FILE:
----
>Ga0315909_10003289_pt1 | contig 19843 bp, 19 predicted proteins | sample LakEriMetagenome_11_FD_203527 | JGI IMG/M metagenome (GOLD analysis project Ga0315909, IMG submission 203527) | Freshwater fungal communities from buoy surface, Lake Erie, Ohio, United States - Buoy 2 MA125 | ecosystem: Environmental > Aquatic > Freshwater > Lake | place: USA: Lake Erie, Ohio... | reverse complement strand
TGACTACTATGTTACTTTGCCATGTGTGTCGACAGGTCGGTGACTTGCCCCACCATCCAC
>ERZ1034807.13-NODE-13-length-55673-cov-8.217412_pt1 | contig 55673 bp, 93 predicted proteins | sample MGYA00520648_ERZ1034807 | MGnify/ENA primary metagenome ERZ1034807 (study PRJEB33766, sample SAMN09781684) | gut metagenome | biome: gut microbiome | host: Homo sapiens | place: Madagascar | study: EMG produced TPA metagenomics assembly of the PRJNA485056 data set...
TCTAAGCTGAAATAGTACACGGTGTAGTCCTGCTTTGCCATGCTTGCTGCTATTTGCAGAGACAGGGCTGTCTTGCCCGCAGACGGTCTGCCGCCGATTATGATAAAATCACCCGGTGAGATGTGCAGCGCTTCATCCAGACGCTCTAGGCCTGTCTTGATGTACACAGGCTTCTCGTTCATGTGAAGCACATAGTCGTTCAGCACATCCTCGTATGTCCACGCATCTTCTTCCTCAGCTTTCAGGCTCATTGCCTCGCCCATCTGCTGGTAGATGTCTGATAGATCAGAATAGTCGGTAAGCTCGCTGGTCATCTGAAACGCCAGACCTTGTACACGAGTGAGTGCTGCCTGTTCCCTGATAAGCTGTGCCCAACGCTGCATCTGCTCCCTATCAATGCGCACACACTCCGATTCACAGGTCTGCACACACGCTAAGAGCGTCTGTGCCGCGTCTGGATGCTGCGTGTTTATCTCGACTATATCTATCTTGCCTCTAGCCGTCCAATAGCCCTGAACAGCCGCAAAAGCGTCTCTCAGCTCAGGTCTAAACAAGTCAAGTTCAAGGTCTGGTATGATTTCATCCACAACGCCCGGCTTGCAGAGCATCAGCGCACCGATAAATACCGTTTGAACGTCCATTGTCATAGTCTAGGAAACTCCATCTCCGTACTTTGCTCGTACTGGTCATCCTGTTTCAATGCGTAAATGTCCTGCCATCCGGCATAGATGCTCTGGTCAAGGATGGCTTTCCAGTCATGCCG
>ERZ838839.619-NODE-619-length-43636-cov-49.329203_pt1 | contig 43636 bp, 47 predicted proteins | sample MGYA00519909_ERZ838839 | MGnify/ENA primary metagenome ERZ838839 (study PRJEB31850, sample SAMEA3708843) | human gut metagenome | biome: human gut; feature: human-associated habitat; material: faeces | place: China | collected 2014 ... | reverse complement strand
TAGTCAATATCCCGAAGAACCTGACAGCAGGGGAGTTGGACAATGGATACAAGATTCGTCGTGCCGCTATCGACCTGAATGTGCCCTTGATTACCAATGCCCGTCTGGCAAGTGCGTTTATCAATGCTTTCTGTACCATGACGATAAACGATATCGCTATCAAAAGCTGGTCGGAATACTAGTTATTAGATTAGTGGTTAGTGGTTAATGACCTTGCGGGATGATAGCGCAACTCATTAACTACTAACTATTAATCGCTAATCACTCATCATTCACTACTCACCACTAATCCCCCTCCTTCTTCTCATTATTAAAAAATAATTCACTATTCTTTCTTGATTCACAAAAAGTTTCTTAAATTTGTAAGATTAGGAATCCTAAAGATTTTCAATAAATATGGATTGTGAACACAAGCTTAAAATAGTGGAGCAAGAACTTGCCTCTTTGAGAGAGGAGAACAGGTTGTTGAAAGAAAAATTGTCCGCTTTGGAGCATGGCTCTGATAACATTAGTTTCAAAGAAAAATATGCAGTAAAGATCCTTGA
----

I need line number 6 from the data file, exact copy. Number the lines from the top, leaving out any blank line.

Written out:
TAGTCAATATCCCGAAGAACCTGACAGCAGGGGAGTTGGACAATGGATACAAGATTCGTCGTGCCGCTATCGACCTGAATGTGCCCTTGATTACCAATGCCCGTCTGGCAAGTGCGTTTATCAATGCTTTCTGTACCATGACGATAAACGATATCGCTATCAAAAGCTGGTCGGAATACTAGTTATTAGATTAGTGGTTAGTGGTTAATGACCTTGCGGGATGATAGCGCAACTCATTAACTACTAACTATTAATCGCTAATCACTCATCATTCACTACTCACCACTAATCCCCCTCCTTCTTCTCATTATTAAAAAATAATTCACTATTCTTTCTTGATTCACAAAAAGTTTCTTAAATTTGTAAGATTAGGAATCCTAAAGATTTTCAATAAATATGGATTGTGAACACAAGCTTAAAATAGTGGAGCAAGAACTTGCCTCTTTGAGAGAGGAGAACAGGTTGTTGAAAGAAAAATTGTCCGCTTTGGAGCATGGCTCTGATAACATTAGTTTCAAAGAAAAATATGCAGTAAAGATCCTTGA